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Lynn museum explores mixed race children of WW2 couples forbidden to Marry




Lynn Museum will host an online talk about the mixed race children born during the Second World War next week.

Lucy Bland, Professor of Social and Cultural History at Anglia Ruskin University, Cambridge will reveal the little-known history of the estimated 2,000 babies born to black GIs and white British women during the conflict.

Black GIs, in the American segregated army, were forbidden to marry their white girlfriends.

Young boy sitting alone with sad feeling at school. Depressed african child abandoned in a corridor and leaning against brick wall. Bullying, discrimination and racism concept at school with copy space. (9040918)
Young boy sitting alone with sad feeling at school. Depressed african child abandoned in a corridor and leaning against brick wall. Bullying, discrimination and racism concept at school with copy space. (9040918)

Nearly half of the children were given up to children’s homes, though it is thought that few were adopted as they were felt to be too difficult to place with families.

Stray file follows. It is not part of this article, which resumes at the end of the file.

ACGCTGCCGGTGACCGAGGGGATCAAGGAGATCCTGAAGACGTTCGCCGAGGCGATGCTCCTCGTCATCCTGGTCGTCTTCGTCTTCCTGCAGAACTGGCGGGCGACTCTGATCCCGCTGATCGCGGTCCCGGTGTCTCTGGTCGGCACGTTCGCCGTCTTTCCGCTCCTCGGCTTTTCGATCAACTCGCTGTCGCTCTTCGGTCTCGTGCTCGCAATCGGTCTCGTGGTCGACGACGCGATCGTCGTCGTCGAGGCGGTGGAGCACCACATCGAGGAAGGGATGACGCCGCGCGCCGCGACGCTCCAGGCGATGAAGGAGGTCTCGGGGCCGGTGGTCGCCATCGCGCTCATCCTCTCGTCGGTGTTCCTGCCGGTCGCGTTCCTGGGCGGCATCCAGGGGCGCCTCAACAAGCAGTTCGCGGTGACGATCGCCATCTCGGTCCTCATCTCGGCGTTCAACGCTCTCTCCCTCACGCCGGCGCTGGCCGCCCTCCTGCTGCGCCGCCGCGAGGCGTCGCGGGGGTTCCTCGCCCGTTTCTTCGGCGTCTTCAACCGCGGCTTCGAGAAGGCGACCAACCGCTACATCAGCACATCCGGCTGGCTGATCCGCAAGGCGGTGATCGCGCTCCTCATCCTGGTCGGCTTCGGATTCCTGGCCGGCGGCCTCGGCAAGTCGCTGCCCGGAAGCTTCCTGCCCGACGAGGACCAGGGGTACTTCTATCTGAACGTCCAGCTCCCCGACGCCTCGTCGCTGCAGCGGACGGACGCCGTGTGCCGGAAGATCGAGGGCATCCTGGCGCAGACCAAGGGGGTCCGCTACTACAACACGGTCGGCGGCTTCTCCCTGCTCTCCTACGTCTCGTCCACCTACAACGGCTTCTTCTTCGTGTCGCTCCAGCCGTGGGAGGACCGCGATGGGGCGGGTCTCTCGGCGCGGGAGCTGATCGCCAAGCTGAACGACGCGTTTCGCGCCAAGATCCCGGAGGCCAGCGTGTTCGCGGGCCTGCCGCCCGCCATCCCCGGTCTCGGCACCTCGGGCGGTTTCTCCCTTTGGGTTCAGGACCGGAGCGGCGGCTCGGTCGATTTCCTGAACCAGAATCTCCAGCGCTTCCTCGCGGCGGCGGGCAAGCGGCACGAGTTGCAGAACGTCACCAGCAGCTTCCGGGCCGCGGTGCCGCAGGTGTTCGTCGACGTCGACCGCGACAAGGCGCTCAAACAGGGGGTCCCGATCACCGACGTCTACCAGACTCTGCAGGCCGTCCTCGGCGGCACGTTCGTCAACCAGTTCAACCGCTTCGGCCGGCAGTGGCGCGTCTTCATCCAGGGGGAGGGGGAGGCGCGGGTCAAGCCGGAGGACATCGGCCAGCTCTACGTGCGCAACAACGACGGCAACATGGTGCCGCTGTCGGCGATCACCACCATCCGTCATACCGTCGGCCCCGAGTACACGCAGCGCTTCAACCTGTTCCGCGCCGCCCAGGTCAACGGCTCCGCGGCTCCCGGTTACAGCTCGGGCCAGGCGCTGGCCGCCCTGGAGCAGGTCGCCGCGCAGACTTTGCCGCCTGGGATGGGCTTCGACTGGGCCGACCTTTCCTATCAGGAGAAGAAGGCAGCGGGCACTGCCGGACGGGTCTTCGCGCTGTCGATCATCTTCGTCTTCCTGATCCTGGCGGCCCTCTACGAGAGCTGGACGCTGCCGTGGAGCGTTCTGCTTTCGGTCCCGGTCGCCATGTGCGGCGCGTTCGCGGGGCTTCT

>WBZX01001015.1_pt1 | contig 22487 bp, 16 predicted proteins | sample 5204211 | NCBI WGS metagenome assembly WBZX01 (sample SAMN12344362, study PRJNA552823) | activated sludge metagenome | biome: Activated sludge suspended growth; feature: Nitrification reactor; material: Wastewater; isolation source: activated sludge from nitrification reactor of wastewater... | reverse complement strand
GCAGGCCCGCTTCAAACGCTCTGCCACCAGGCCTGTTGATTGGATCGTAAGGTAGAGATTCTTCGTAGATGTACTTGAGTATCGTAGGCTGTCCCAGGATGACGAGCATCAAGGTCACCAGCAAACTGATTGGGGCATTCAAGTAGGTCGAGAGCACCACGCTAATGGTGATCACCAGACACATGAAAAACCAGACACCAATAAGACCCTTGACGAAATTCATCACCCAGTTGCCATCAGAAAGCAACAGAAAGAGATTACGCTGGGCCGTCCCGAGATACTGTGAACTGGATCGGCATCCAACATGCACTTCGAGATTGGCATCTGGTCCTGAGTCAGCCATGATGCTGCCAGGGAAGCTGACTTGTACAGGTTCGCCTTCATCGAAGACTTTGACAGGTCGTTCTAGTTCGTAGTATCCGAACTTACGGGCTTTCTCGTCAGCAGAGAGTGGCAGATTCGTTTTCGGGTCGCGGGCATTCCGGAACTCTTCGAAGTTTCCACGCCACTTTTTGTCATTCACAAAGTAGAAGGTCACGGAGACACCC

There has been minimal study of these children and the difficulties they faced, such as racism and the lack of family or a clear identity.

The event, which is being jointly presented by Lynn Museum and the Ancient House Museum, coincides with the American Black History Month and aims to be informative about British Black history and the evolution of identity within British culture.

The free online event, entitled The Brown Babies of WW2, takes place next Wednesday, February 24, at 7pm.

Places must be booked in advance online via https://norfolk-museums.arttickets.org.uk/ancient-house



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